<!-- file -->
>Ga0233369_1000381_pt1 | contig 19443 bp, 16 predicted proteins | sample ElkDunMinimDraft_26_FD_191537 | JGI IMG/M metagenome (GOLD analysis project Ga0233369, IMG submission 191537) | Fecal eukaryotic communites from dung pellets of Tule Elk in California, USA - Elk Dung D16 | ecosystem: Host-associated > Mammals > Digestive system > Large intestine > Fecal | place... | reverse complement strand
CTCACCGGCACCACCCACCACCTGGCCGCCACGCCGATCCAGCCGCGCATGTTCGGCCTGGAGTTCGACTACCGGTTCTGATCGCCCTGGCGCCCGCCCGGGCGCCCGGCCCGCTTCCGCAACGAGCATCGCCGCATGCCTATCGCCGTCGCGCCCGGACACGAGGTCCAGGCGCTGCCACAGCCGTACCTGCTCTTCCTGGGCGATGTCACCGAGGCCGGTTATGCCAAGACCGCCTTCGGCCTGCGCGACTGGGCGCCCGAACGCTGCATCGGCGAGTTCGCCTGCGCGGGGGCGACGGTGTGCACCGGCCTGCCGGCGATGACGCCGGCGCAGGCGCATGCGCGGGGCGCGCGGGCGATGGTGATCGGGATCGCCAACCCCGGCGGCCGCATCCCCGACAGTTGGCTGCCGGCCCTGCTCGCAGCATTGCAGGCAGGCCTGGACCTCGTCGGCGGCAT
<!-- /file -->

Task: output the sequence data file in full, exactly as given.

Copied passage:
>Ga0233369_1000381_pt1 | contig 19443 bp, 16 predicted proteins | sample ElkDunMinimDraft_26_FD_191537 | JGI IMG/M metagenome (GOLD analysis project Ga0233369, IMG submission 191537) | Fecal eukaryotic communites from dung pellets of Tule Elk in California, USA - Elk Dung D16 | ecosystem: Host-associated > Mammals > Digestive system > Large intestine > Fecal | place... | reverse complement strand
CTCACCGGCACCACCCACCACCTGGCCGCCACGCCGATCCAGCCGCGCATGTTCGGCCTGGAGTTCGACTACCGGTTCTGATCGCCCTGGCGCCCGCCCGGGCGCCCGGCCCGCTTCCGCAACGAGCATCGCCGCATGCCTATCGCCGTCGCGCCCGGACACGAGGTCCAGGCGCTGCCACAGCCGTACCTGCTCTTCCTGGGCGATGTCACCGAGGCCGGTTATGCCAAGACCGCCTTCGGCCTGCGCGACTGGGCGCCCGAACGCTGCATCGGCGAGTTCGCCTGCGCGGGGGCGACGGTGTGCACCGGCCTGCCGGCGATGACGCCGGCGCAGGCGCATGCGCGGGGCGCGCGGGCGATGGTGATCGGGATCGCCAACCCCGGCGGCCGCATCCCCGACAGTTGGCTGCCGGCCCTGCTCGCAGCATTGCAGGCAGGCCTGGACCTCGTCGGCGGCAT